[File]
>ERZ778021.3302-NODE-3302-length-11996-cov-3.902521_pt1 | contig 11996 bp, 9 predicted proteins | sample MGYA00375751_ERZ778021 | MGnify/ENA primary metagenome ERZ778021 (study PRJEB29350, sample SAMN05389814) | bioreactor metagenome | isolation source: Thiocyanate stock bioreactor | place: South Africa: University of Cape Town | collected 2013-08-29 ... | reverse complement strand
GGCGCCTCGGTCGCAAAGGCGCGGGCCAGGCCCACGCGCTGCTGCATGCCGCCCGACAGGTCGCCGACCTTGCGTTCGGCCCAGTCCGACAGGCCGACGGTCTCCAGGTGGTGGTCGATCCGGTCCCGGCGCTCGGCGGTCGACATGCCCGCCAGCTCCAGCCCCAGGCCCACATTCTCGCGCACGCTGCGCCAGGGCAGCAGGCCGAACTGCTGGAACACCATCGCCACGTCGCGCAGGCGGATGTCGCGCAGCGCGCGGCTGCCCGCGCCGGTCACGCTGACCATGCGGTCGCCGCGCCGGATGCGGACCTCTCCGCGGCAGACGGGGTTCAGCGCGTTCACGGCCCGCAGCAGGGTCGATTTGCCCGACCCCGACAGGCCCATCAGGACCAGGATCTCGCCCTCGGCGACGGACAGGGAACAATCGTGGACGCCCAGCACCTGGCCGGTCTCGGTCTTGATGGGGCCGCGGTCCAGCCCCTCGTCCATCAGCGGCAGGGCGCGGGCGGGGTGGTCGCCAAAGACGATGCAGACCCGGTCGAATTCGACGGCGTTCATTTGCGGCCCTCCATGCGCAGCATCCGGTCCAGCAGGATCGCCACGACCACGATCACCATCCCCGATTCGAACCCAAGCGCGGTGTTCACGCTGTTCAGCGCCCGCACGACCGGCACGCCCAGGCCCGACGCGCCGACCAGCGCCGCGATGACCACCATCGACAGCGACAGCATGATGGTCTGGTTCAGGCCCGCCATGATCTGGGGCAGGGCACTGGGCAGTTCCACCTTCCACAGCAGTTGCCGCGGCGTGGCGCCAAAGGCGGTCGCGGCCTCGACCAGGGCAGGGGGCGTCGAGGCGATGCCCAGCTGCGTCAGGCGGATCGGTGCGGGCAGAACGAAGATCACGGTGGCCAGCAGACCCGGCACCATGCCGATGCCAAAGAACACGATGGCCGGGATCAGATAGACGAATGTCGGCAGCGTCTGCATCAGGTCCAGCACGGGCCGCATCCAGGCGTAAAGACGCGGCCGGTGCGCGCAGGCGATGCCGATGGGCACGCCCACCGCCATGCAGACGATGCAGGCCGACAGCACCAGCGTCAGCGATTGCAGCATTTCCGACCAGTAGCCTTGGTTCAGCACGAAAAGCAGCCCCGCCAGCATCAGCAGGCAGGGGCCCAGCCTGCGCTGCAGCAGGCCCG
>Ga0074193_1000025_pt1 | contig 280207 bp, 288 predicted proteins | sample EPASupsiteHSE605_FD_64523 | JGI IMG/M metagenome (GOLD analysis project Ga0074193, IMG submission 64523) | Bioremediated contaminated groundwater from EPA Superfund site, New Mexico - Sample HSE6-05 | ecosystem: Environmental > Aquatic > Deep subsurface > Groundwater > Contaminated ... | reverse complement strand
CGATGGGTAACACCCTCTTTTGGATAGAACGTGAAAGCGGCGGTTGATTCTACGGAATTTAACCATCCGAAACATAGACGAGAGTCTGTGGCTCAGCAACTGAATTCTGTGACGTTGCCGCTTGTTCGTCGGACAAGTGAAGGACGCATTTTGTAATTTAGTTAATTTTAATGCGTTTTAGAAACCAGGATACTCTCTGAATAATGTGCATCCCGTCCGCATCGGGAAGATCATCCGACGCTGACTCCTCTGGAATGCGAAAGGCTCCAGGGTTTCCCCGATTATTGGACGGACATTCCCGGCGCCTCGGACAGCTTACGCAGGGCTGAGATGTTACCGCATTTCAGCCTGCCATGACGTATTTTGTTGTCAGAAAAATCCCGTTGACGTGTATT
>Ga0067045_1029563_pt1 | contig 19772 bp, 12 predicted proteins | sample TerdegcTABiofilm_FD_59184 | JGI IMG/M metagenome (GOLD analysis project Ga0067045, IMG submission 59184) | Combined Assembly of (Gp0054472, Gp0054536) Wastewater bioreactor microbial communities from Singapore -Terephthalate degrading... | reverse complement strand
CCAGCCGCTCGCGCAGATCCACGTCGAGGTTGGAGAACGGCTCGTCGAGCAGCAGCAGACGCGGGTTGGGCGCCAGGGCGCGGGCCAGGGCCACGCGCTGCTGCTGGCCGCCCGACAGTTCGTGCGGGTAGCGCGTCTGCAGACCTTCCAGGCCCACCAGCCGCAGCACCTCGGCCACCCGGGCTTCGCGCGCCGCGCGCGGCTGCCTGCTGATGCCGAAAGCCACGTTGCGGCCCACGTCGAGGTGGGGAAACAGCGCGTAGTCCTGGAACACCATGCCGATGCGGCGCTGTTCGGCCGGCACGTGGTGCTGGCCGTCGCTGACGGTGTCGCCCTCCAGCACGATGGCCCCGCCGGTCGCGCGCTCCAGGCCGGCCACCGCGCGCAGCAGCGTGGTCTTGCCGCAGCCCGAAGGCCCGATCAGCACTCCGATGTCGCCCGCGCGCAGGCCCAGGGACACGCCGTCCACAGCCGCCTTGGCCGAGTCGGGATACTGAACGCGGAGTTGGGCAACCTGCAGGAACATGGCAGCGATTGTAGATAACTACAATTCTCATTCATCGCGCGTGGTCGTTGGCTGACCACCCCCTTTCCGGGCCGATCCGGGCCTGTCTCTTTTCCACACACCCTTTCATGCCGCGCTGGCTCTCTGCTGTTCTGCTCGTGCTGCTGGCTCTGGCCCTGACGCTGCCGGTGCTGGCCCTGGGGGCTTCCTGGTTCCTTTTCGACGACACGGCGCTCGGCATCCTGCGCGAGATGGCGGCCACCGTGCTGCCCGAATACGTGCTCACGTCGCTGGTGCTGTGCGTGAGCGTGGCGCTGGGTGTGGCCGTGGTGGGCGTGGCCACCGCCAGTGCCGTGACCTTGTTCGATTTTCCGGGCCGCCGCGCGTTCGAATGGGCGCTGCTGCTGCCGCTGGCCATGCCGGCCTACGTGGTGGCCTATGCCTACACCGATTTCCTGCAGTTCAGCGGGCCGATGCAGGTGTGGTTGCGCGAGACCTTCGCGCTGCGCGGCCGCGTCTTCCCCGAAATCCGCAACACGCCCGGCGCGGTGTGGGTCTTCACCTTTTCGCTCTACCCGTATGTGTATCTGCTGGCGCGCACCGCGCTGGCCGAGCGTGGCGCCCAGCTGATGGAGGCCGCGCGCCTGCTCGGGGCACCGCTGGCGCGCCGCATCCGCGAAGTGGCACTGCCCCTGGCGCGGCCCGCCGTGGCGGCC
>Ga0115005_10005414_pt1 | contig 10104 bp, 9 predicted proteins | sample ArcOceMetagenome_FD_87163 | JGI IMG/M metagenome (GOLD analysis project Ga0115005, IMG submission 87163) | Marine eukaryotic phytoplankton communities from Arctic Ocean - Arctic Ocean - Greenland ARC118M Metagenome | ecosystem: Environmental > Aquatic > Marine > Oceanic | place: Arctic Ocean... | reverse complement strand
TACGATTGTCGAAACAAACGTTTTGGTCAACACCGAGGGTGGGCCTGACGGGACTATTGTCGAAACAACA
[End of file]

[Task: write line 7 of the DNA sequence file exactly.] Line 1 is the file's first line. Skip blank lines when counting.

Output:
>Ga0115005_10005414_pt1 | contig 10104 bp, 9 predicted proteins | sample ArcOceMetagenome_FD_87163 | JGI IMG/M metagenome (GOLD analysis project Ga0115005, IMG submission 87163) | Marine eukaryotic phytoplankton communities from Arctic Ocean - Arctic Ocean - Greenland ARC118M Metagenome | ecosystem: Environmental > Aquatic > Marine > Oceanic | place: Arctic Ocean... | reverse complement strand